3. Cars

dogs in car_Christian LeBlanc_Pixabay
Image Credit: Christian LeBlanc, Pixabay

Dogs tend to run free a lot more in the summer, which puts them in danger of getting hit by a car, but the biggest problem concerning automobiles is when a pet is left inside. Even with the windows cracked, it can easily get too hot in the car for the dog to regulate its body temperature, leaving it susceptible to heatstroke. Not only is locking your dog in the car risking your dog’s life, but many states are not creating laws that will open you up to fines and jail time for doing so.


4. Pavement

bernese mountain dog_PublicDomainPictures_Pixabay
Image Credit: PublicDomainPictures, Pixabay

Most of us have stepped on hot pavement and know how painful it can be. It’s the same for dogs, and hot surfaces can burn the paws and quickly raise the body temperature into the heatstroke zone. We recommend only allowing your pet to walk on surfaces you would walk on without shoes.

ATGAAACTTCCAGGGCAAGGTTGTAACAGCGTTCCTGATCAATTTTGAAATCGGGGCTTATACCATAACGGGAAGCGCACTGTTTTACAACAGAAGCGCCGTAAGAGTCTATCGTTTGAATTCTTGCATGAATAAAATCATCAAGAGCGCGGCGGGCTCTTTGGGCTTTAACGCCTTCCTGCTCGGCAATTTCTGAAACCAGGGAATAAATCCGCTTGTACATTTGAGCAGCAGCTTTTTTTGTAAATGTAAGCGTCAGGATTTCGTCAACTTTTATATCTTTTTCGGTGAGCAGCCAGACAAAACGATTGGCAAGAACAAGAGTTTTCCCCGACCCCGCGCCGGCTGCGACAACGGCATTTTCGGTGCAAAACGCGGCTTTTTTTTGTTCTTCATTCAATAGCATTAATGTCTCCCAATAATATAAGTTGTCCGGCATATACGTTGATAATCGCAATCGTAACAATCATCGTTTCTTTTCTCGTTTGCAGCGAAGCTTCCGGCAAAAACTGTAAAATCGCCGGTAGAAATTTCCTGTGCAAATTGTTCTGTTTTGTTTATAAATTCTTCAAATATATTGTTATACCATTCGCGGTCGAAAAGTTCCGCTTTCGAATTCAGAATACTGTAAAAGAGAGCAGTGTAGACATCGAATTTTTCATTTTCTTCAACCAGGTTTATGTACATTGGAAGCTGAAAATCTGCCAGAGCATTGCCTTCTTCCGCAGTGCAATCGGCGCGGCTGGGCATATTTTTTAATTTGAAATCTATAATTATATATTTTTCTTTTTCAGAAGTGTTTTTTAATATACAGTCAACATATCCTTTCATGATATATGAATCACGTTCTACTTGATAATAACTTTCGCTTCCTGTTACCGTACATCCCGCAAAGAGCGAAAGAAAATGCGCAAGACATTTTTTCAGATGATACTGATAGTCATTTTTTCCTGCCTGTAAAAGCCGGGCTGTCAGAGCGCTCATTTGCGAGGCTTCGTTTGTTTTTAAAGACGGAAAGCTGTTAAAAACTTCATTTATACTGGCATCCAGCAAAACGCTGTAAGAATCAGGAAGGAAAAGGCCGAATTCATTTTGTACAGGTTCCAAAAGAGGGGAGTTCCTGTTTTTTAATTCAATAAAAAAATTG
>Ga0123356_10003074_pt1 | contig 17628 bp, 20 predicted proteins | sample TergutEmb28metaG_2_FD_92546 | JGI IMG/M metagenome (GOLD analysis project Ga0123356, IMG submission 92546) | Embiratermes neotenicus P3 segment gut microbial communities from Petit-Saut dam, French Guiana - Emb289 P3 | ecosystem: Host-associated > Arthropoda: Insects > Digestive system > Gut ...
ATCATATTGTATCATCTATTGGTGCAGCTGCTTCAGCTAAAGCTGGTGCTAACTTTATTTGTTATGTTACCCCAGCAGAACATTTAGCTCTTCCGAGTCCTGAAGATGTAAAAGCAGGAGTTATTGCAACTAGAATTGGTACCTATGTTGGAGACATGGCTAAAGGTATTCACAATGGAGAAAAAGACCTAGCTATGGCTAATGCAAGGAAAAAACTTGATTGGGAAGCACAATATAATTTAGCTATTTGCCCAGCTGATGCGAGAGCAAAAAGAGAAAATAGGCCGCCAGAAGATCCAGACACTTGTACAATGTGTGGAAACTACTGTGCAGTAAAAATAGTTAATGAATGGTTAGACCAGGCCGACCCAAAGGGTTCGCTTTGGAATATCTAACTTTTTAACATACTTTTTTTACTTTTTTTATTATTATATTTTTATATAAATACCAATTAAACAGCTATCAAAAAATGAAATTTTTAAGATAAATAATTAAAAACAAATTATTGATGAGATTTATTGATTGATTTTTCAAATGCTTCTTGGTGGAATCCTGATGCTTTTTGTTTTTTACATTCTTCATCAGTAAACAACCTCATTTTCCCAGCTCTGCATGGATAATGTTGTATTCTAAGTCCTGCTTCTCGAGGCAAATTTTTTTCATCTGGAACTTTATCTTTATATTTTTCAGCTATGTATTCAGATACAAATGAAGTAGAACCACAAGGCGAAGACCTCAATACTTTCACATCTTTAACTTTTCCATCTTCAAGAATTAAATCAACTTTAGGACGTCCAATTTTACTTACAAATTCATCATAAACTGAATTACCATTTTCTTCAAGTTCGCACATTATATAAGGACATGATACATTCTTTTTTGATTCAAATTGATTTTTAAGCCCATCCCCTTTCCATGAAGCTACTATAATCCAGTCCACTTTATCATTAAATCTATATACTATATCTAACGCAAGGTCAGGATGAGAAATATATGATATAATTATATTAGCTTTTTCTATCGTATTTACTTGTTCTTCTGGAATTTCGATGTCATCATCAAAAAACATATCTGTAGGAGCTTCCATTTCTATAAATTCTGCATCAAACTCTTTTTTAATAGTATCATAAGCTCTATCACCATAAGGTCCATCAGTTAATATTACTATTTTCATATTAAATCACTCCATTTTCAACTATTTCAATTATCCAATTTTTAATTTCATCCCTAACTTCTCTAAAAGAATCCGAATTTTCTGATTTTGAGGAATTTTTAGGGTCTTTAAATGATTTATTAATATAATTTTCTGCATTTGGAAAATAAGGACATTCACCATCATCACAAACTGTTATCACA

5. Fur

dog grooming_DuxX_Shutterstock
Image Credit: DuxX, Shutterstock

The thick double coat on many dog breeds can make it difficult for them to get through hot summer days. Frequently brushing your dog can help remove any excess fur that could increase the temperature of your pet. Brushing also helps stimulate blood flow bringing it closer to the skin, where it can help cool your pet down.


6. Water

dog drinking_Debby Harrison_Shutterstock
Image Credit: Debby Harrison, Shutterstock

While water is essential to your dog on hot days, it can also be dangerous. Water grows bacteria aster as the temperature rises, which puts your dog at risk of ingesting it. Water bowls of stationary water can often contain bacteria if not changed frequently. Water fountains can help keep the water free of bacteria longer while enticing your dog to drink. Unfortunately, there are many other water sources your dog can get into, including puddles, rivers, ponds, and more. Swimming pools can also be dangerous for dogs that don’t know how to swim, and even a good swimming dog might have trouble getting out of an above-ground pool. Never let your dog in the water unattended, and never try to force the dog in.


7. Burns